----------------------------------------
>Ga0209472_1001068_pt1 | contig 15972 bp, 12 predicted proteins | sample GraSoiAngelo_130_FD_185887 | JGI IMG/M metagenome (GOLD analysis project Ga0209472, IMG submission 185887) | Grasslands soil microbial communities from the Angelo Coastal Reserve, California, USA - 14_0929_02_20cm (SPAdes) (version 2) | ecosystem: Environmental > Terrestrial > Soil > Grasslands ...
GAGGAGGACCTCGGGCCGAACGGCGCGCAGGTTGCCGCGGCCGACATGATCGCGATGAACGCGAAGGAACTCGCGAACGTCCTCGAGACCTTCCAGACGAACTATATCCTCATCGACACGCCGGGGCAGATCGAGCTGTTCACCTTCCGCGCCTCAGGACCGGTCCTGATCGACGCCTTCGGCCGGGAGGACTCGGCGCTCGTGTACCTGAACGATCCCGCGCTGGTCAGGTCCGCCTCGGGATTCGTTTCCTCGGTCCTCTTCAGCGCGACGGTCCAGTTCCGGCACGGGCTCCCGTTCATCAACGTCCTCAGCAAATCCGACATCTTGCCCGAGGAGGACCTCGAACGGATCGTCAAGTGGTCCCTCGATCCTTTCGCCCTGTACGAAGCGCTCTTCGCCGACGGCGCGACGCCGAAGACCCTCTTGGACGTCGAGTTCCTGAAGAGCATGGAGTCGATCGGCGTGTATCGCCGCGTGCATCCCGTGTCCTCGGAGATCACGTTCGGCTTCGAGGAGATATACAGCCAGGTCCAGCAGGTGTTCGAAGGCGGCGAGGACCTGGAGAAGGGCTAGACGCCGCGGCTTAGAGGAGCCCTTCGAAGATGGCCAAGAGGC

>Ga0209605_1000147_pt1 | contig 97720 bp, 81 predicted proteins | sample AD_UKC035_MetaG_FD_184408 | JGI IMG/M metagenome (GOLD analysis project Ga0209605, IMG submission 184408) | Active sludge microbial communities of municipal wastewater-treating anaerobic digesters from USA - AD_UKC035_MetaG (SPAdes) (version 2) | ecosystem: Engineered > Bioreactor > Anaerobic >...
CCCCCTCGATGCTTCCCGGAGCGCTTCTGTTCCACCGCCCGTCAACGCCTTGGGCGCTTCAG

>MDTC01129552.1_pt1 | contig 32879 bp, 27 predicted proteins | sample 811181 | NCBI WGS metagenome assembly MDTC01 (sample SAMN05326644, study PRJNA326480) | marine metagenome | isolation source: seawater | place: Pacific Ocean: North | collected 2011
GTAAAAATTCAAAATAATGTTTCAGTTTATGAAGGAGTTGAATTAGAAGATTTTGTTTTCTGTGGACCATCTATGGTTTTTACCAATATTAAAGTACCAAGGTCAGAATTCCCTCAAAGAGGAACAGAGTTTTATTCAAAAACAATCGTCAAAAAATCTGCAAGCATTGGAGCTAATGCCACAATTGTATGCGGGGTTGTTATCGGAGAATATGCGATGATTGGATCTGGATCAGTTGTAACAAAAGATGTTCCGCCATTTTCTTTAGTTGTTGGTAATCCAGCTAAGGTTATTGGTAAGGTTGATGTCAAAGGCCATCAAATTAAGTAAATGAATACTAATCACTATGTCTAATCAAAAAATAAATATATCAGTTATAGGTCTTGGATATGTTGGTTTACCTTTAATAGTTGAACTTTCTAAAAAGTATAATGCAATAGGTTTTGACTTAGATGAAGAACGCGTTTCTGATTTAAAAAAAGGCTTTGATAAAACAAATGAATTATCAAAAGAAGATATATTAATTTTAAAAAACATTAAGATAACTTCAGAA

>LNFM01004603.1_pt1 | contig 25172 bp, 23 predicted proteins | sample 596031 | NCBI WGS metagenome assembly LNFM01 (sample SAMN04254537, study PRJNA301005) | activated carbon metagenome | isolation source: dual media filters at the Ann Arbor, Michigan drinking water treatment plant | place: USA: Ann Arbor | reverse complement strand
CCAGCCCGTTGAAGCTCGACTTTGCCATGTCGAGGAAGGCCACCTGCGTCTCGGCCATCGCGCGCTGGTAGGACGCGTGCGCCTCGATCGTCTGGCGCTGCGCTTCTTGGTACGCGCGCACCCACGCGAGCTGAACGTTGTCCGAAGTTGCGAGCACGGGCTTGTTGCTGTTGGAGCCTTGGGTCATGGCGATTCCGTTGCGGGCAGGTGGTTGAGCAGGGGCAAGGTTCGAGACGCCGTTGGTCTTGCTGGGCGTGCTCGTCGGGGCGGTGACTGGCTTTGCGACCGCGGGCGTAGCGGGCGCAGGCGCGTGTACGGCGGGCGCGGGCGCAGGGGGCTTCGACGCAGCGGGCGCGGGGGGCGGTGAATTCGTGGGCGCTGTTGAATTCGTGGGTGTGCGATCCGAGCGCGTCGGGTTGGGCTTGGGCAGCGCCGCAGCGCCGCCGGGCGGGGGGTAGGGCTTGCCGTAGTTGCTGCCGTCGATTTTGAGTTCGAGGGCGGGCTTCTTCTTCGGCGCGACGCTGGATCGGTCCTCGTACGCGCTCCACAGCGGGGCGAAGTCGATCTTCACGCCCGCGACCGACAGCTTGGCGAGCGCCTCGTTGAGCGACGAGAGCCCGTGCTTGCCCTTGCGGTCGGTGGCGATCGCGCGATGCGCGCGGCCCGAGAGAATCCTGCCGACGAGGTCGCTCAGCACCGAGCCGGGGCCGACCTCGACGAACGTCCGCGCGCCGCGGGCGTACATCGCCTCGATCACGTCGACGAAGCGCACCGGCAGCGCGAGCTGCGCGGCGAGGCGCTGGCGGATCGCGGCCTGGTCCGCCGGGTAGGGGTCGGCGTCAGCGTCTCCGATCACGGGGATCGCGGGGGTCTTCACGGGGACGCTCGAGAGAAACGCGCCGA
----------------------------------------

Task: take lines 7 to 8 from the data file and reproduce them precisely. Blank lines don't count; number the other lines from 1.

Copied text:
>LNFM01004603.1_pt1 | contig 25172 bp, 23 predicted proteins | sample 596031 | NCBI WGS metagenome assembly LNFM01 (sample SAMN04254537, study PRJNA301005) | activated carbon metagenome | isolation source: dual media filters at the Ann Arbor, Michigan drinking water treatment plant | place: USA: Ann Arbor | reverse complement strand
CCAGCCCGTTGAAGCTCGACTTTGCCATGTCGAGGAAGGCCACCTGCGTCTCGGCCATCGCGCGCTGGTAGGACGCGTGCGCCTCGATCGTCTGGCGCTGCGCTTCTTGGTACGCGCGCACCCACGCGAGCTGAACGTTGTCCGAAGTTGCGAGCACGGGCTTGTTGCTGTTGGAGCCTTGGGTCATGGCGATTCCGTTGCGGGCAGGTGGTTGAGCAGGGGCAAGGTTCGAGACGCCGTTGGTCTTGCTGGGCGTGCTCGTCGGGGCGGTGACTGGCTTTGCGACCGCGGGCGTAGCGGGCGCAGGCGCGTGTACGGCGGGCGCGGGCGCAGGGGGCTTCGACGCAGCGGGCGCGGGGGGCGGTGAATTCGTGGGCGCTGTTGAATTCGTGGGTGTGCGATCCGAGCGCGTCGGGTTGGGCTTGGGCAGCGCCGCAGCGCCGCCGGGCGGGGGGTAGGGCTTGCCGTAGTTGCTGCCGTCGATTTTGAGTTCGAGGGCGGGCTTCTTCTTCGGCGCGACGCTGGATCGGTCCTCGTACGCGCTCCACAGCGGGGCGAAGTCGATCTTCACGCCCGCGACCGACAGCTTGGCGAGCGCCTCGTTGAGCGACGAGAGCCCGTGCTTGCCCTTGCGGTCGGTGGCGATCGCGCGATGCGCGCGGCCCGAGAGAATCCTGCCGACGAGGTCGCTCAGCACCGAGCCGGGGCCGACCTCGACGAACGTCCGCGCGCCGCGGGCGTACATCGCCTCGATCACGTCGACGAAGCGCACCGGCAGCGCGAGCTGCGCGGCGAGGCGCTGGCGGATCGCGGCCTGGTCCGCCGGGTAGGGGTCGGCGTCAGCGTCTCCGATCACGGGGATCGCGGGGGTCTTCACGGGGACGCTCGAGAGAAACGCGCCGA